I was reviewing a service agreement for a client, I couldn’t help but recall one of the “slap-the-forehead” violations I would see more often than you would expect as a former Department of Labor investigator. In administrative committee meeting minutes, I would read a detailed multi-meeting explanation of extensive fee negotiations between the committee and a service provider. Usually, the committee would be leveraging plan asset size or the responses on a request for proposals to obtain reduced fees, which would (hopefully) follow with an entry recording the fee reduction. With surprising frequency, some plans neglected one significant step…making sure that the service provider actually applied the reduced fees. As simple as it may seem, service providers sometimes fail to flip-the-switch and implement the reduced fee schedule, and plans that authorize providers to automatically deduct expenses may not even realize it. Even if the service provider agrees to reimburse the plan for the difference, no fiduciary wants to find themselves in that position, particularly if they happen to be under the microscope of a DOL audit.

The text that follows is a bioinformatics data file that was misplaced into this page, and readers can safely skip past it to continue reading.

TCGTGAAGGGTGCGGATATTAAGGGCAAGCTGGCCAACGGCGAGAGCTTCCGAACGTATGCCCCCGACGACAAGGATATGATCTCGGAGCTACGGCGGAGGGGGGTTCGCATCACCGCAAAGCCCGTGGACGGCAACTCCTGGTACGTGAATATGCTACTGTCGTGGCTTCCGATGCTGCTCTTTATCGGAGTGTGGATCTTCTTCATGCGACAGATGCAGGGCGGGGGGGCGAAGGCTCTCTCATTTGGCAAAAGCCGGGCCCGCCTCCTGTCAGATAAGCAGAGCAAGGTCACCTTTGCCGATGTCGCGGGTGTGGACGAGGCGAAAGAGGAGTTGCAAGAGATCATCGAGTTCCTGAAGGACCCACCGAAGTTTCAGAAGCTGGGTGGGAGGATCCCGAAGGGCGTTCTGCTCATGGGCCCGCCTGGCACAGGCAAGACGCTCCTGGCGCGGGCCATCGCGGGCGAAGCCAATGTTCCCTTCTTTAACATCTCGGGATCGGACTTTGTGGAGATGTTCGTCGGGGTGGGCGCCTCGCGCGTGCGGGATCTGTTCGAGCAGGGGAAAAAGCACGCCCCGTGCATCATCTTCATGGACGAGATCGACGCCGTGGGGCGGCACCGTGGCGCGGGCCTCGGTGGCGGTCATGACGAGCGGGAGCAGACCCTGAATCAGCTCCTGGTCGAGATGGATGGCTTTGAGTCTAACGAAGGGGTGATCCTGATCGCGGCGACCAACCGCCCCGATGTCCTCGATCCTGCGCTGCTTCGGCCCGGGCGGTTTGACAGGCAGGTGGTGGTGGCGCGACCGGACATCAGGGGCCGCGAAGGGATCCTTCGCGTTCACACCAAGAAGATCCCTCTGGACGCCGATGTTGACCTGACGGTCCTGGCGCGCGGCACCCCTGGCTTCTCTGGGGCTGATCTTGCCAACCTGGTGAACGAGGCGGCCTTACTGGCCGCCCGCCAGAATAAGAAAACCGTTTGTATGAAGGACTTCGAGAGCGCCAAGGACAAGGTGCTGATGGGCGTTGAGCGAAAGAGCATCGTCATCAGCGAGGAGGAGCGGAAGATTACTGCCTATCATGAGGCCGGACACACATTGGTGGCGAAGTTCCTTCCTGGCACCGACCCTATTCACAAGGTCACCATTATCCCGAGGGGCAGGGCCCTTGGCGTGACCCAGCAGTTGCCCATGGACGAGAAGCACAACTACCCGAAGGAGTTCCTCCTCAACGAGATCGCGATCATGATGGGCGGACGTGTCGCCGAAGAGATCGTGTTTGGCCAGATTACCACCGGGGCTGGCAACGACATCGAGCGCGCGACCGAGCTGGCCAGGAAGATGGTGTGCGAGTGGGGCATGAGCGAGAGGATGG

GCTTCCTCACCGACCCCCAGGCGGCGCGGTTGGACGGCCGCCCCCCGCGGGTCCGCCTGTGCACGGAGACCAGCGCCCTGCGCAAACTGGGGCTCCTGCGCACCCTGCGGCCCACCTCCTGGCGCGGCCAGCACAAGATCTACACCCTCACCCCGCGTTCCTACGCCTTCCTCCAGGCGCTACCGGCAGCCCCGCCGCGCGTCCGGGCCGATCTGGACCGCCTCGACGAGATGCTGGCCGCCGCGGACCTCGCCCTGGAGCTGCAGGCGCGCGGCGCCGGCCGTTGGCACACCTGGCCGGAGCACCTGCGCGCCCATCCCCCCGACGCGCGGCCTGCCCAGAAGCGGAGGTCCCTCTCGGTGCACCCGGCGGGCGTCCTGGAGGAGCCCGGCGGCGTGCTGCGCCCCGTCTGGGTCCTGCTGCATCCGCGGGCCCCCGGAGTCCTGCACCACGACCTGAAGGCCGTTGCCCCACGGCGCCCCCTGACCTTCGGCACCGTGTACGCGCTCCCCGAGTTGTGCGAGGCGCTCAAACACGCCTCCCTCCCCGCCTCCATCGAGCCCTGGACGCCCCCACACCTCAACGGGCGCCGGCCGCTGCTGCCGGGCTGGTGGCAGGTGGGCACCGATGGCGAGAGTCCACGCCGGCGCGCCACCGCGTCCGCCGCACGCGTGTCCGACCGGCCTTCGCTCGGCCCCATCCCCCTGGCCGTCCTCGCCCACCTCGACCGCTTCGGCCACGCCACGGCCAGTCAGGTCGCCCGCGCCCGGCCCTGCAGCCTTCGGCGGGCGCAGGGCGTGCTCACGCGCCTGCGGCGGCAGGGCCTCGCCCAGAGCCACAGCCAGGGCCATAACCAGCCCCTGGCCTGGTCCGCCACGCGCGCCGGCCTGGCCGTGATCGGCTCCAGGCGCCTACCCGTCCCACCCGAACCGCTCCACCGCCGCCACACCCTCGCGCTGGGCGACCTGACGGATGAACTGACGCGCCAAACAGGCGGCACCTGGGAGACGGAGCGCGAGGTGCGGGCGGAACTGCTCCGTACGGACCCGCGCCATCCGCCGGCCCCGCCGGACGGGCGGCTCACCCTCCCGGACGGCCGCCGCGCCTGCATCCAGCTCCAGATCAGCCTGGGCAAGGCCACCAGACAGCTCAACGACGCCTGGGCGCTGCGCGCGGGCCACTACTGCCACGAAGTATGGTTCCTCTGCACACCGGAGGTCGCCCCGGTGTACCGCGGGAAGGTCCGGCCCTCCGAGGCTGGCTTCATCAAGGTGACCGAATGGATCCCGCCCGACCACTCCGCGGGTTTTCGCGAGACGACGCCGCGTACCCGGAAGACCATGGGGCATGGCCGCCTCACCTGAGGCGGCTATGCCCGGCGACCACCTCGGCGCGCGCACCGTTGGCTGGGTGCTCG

Not only must the fees paid by a plan be reasonable, but a fiduciary must ensure that the plan only pays fees that it has actually agreed to pay. As a practical tip, if you have entered into a new fee schedule, make sure that the individual responsible for approving plan expenses is familiar with the changes and has the agreement in hand when reviewing the first few rounds of plan invoices. If they do, it should be easy to immediately catch any errors and reap the rewards of your negotiations rather than enter a new round of negotiations to recover the overpaid fees.